• 3rd May 1544 – Thomas Wriothesley was made Lord Chancellor of England
  • 4th May 1547 – Katherine Parr married her fourth husband, Thomas Seymour
  • 6th May 1541 – Henry VIII ordered a new Bible placed in every church
  • 8th May 1559 – Elizabeth I assented to new Acts of Supremacy and Uniformity
  • 9th May 1509 – Henry VII’s body was taken to St Paul’s Cathedral from his place of death at Richmond Palace
  • 10th May 1533 – The Dunstable enquiry opened under Archbishop Cranmer which resulted in the annulment of Henry VIII’s marriage to Katherine of Aragon
  • 11th May 1500 – Birth of Reginald Pole, later Archbishop of Canterbury under Mary I
  • 13th May 1516 – Henry VIII’s sister, Mary Tudor, married Charles Brandon, Duke of Suffolk at Greenwich Palace
  • 15th May 1567 – Mary Queen of Scots married James Hepburn, Earl of Bothwell
  • 16th May 1532 – Thomas More resigned as Lord Chancellor of England
  • 17th May 1521 – Execution of Edward Stafford, Duke of Buckingham, for treason
  • 19th May 1499 – Katherine of Aragon was married by proxy to Prince Arthur, elder brother of Henry VIII
  • 19th May 1554 – Mary I released Princess Elizabeth from imprisonment in the Tower of London
  • 25th May 1553 – Jane Grey married Guildford Dudley
  • 26th May 1520 – Henry VIII and Katherine of Aragon met the Holy Roman Emperor Charles V at Dover
  • 27th May 1541 – Execution of Margaret Pole, Countess of Salisbury, for treason
  • 29th May 1543 – Katherine Parr’s ‘Prayers’ or ‘Meditations’ was published
  • 30th May 1529 – The court at Blackfriars opened to try the marriage of Henry VIII and Katherine of Aragon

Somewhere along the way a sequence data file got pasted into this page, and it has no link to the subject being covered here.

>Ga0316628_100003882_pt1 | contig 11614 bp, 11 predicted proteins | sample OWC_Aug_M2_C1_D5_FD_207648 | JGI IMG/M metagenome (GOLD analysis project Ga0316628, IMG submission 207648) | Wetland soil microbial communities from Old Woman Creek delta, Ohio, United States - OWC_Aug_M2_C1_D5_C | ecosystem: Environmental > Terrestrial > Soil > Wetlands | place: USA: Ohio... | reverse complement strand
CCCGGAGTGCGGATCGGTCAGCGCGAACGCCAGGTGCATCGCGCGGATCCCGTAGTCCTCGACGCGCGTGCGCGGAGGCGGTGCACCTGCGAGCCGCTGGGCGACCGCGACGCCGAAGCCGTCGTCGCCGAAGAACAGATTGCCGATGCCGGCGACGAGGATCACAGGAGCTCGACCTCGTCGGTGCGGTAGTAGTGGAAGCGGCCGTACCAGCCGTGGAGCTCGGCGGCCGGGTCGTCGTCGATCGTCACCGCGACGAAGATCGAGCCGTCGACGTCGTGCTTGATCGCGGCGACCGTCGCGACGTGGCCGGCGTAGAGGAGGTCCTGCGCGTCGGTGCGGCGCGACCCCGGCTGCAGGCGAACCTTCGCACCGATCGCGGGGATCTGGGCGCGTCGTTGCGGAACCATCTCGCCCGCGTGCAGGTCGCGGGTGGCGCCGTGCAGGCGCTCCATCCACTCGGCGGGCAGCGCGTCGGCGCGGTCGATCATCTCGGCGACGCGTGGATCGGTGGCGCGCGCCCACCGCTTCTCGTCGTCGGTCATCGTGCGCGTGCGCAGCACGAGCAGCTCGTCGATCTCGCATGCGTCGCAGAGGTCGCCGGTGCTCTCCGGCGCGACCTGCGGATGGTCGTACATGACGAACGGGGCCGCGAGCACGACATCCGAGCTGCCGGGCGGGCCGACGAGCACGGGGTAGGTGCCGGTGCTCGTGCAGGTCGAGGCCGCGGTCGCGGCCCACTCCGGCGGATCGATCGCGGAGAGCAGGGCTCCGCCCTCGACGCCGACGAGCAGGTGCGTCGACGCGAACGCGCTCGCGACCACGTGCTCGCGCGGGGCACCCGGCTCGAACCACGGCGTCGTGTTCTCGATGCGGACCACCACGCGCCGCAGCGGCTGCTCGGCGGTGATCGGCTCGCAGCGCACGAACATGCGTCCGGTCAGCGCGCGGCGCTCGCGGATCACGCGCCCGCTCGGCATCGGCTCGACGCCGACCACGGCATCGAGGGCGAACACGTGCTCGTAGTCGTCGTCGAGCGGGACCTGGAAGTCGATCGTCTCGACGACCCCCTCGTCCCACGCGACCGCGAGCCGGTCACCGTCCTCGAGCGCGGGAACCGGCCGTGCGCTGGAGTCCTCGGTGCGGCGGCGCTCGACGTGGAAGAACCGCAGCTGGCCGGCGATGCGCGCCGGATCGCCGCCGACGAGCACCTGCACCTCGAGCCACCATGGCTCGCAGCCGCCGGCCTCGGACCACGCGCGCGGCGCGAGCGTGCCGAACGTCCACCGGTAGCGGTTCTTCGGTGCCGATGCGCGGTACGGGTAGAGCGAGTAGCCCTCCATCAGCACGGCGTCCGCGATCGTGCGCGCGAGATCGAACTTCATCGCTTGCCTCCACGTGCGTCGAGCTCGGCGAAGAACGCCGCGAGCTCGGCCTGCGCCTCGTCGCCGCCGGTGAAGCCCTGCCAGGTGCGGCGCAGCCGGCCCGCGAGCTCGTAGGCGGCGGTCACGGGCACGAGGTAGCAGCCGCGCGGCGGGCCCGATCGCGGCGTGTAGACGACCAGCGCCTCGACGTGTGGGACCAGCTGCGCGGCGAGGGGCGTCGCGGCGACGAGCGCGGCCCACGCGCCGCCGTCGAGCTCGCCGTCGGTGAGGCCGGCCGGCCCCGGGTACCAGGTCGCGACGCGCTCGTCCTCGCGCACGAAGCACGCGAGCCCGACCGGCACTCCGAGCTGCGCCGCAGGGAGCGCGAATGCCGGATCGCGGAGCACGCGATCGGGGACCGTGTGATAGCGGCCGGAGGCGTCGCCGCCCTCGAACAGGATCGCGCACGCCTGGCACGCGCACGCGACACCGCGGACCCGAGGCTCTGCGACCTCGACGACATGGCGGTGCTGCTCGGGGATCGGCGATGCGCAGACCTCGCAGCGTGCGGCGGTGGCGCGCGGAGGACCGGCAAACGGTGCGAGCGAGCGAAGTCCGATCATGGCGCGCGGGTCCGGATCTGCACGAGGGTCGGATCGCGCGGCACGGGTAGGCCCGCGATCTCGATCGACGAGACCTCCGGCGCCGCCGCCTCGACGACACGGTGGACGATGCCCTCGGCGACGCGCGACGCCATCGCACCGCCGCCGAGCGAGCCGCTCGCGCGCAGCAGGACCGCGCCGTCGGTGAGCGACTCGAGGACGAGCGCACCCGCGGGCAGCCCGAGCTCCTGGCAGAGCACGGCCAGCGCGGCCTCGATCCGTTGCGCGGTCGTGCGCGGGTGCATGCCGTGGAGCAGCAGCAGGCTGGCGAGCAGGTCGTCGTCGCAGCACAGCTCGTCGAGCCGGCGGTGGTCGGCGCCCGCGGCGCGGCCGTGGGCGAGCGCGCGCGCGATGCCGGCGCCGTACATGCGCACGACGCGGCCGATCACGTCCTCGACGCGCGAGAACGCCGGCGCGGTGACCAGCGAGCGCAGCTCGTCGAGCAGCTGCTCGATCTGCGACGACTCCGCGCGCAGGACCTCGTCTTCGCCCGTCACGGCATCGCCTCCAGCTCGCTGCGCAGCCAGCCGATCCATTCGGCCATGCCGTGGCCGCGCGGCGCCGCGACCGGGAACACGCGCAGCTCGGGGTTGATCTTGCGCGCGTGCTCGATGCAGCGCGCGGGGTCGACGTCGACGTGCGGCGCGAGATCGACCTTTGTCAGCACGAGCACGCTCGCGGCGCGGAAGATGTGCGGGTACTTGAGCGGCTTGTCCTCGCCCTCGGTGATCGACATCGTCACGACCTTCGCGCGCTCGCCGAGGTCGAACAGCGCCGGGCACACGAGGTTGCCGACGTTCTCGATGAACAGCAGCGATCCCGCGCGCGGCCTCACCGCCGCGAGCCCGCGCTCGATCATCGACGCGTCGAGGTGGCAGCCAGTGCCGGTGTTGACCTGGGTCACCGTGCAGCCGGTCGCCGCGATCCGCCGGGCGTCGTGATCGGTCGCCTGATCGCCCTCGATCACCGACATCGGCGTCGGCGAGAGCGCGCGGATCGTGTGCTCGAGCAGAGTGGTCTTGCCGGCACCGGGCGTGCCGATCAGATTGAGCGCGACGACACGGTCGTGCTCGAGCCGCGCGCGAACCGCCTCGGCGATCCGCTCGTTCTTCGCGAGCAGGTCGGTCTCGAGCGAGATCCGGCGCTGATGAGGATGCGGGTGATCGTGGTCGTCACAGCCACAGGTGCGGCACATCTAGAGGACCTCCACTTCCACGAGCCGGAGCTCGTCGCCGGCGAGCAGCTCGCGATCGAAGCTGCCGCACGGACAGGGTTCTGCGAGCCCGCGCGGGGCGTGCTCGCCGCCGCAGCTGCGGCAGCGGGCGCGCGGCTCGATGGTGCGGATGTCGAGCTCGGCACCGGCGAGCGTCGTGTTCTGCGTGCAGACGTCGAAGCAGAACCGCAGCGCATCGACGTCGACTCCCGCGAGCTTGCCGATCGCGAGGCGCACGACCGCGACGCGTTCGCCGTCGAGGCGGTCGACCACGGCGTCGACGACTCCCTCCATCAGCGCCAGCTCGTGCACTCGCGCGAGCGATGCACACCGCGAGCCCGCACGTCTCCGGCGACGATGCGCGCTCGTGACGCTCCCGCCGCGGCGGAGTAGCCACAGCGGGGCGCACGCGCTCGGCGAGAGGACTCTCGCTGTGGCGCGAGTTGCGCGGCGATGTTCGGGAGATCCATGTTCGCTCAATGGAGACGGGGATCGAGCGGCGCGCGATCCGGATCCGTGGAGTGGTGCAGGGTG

• 30th May 1536 – Henry VIII married Jane Seymour

So why Anne Boleyn?

With all these other events happening in May, why the focus on Anne Boleyn? Possibly because her fall was so spectacular and her execution so unexpected. Never before had an English queen been executed, and there was so much controversy surrounding the charges and the men accused with her. I mean, incest? And not just adultery with one man, but five, one her own brother? Unparalleled and shocking and still so many unanswered questions which draw historians back to her time after time, year after year.

Fascination with the unanswered and inherently shocking will never go away, no matter how old the mystery, and this one is now 484 years old.

Anne Boleyn Hever Castle Portrait
Portrait of Anne Boleyn kept at Hever Castle, Kent

Other posts which discuss Anne Boleyn

Undergraduate Dissertation Chapter – Why Did Anne Boleyn Fall from Power?

https://tudorblogger.wordpress.com/2012/10/11/undergrad-dissertation-chapter-1/

In Memory of Anne Boleyn – Why Does She Still Fascinate Us?

https://tudorblogger.wordpress.com/2019/05/19/in-memory-of-anne-boleyn/

The Legacy of Anne Boleyn

https://tudorblogger.wordpress.com/2013/05/19/the-legacy-of-anne-boleyn-died-19th-may-1536/